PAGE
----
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The Google Chrome web browser has become so common around the world that you may not give a second thought to just using that and not thinking much about your alternatives. And to be fair, Google works hard to maintain its edge. But the stalwart Mozilla Firefox (download for iOS or Android) has greatly improved since its Quantum overhaul began in 2017, and its maker continues to push envelopes of its own.

Is it time to reconsider Chrome as your default web browser? Let's put them both through the gauntlet and find out who comes through in one piece.

First: Has Mozilla Firefox actually reached "It just works" status?

This is an issue that dogged Firefox for so long that a sizeable chunk of internet users appear to have written the browser off. But in our experience, it now rarely produces the sluggishness, jerkiness, stability issues or appetite for RAM that caused a lot of folks to turn to Chrome, Safari or Opera over the last few years. With the Quantum overhaul, Firefox is now lean and mean on Windows, Macs, and Android.

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Note that on iOS, all web browsers must use Safari's WebKit programming code under the hood, for security reasons. So for iPhone and iPad users, the differences between Chrome (download for iOS or Android) and Firefox are more about the cosmetics and the feature list, rather than performance. On that platform, you can just choose whichever interface and feature set you prefer, and WebKit takes care of loading pages and managing system resources.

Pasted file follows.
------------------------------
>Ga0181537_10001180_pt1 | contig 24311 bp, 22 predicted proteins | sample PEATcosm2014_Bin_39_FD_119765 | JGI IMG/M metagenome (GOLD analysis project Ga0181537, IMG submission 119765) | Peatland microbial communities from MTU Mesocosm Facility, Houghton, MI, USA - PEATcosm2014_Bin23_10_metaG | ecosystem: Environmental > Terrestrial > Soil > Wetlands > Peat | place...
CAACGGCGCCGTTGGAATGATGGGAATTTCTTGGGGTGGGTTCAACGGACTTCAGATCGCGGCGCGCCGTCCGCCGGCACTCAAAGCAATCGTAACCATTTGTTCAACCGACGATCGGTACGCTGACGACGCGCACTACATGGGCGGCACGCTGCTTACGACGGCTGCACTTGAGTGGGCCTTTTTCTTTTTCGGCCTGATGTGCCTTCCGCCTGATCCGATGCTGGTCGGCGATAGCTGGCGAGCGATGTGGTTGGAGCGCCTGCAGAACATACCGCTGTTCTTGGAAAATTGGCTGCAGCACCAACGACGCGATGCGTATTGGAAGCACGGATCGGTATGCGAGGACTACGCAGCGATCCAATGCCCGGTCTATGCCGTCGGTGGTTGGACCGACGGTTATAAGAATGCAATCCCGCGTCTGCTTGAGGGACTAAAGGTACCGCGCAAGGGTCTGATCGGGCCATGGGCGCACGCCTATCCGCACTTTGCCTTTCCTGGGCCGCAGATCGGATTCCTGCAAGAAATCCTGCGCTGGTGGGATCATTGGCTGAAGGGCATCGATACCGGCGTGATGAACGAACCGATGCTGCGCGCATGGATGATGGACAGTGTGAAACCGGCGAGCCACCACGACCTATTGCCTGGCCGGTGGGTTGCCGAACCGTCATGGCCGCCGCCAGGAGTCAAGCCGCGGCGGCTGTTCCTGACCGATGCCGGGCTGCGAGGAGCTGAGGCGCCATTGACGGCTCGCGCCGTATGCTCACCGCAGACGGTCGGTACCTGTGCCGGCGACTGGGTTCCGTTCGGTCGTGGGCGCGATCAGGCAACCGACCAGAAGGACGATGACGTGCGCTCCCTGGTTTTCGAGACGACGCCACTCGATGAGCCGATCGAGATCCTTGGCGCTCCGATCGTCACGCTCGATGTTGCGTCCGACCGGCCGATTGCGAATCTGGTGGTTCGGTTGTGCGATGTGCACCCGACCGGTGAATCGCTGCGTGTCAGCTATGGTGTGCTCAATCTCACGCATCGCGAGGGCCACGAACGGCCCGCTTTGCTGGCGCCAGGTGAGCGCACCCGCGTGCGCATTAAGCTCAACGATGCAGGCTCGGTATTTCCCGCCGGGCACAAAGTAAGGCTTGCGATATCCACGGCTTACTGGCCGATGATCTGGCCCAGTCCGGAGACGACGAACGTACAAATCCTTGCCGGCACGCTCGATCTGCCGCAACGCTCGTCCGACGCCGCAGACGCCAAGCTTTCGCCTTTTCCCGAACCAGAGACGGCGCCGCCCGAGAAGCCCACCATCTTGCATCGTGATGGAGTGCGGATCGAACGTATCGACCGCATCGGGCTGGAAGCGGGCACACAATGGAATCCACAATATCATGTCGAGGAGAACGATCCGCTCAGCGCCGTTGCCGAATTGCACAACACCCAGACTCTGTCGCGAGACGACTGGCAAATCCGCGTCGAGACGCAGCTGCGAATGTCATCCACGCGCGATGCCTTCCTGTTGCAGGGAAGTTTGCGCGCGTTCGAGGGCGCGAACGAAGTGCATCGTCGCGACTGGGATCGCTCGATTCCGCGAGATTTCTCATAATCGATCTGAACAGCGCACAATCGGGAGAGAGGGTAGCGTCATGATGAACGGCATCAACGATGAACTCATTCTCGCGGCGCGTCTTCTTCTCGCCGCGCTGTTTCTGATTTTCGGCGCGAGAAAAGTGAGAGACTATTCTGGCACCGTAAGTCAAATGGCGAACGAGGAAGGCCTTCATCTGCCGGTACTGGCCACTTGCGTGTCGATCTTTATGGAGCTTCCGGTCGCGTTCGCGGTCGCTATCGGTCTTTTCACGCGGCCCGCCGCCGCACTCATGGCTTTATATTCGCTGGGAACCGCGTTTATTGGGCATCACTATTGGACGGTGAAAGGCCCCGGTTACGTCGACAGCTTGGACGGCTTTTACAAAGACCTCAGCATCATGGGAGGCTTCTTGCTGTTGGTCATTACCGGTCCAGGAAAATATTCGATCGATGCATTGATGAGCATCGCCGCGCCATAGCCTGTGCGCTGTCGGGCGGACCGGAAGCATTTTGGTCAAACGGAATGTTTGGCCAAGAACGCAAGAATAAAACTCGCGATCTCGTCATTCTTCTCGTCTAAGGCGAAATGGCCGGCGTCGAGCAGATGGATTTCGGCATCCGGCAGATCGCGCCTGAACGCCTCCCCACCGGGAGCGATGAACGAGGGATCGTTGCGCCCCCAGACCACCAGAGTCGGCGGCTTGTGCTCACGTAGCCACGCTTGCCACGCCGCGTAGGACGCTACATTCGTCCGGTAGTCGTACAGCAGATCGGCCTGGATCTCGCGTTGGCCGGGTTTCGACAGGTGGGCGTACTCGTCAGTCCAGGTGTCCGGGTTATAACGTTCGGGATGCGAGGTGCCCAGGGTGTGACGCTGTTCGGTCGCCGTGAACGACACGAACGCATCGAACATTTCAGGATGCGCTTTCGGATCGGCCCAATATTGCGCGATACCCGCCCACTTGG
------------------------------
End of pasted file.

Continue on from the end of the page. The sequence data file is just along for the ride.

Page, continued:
But the bottom line is that you can now put Firefox on the same level as Chrome and Safari, when it comes to basic usability and reliability.

The advantage of Firefox's Reader View

Both browsers can load web pages quickly, regardless of how much media is on them, but there are specific uses where one may be a better choice than the other.

For example, Firefox has a "Reader View" that you can toggle when you want to read an article without being distracted by elements around the body text. For example, Google's blog has "header" and "footer" sections on the top and bottom of the page that slide in and out of view as you scroll up and down. At lower resolutions, this can block much of the actual blog entry from view, because the header and footer do not scale and default to being fully visible.

The Google blog as it appears on a screen with 1366x768 pixels, before switching to Reader View. (Credit: Screenshot: Tom McNamara/Download.com)

With Firefox's Reader View, enabled by pressing the F9 key or clicking on the Reader View icon in the address bar when you've loaded a compatible page, this clutter is completely wiped away, and you're left with a cleanly readable column of text -- even if you're using a laptop with a screen size of 1366x768 pixels, which is still very common in developing countries.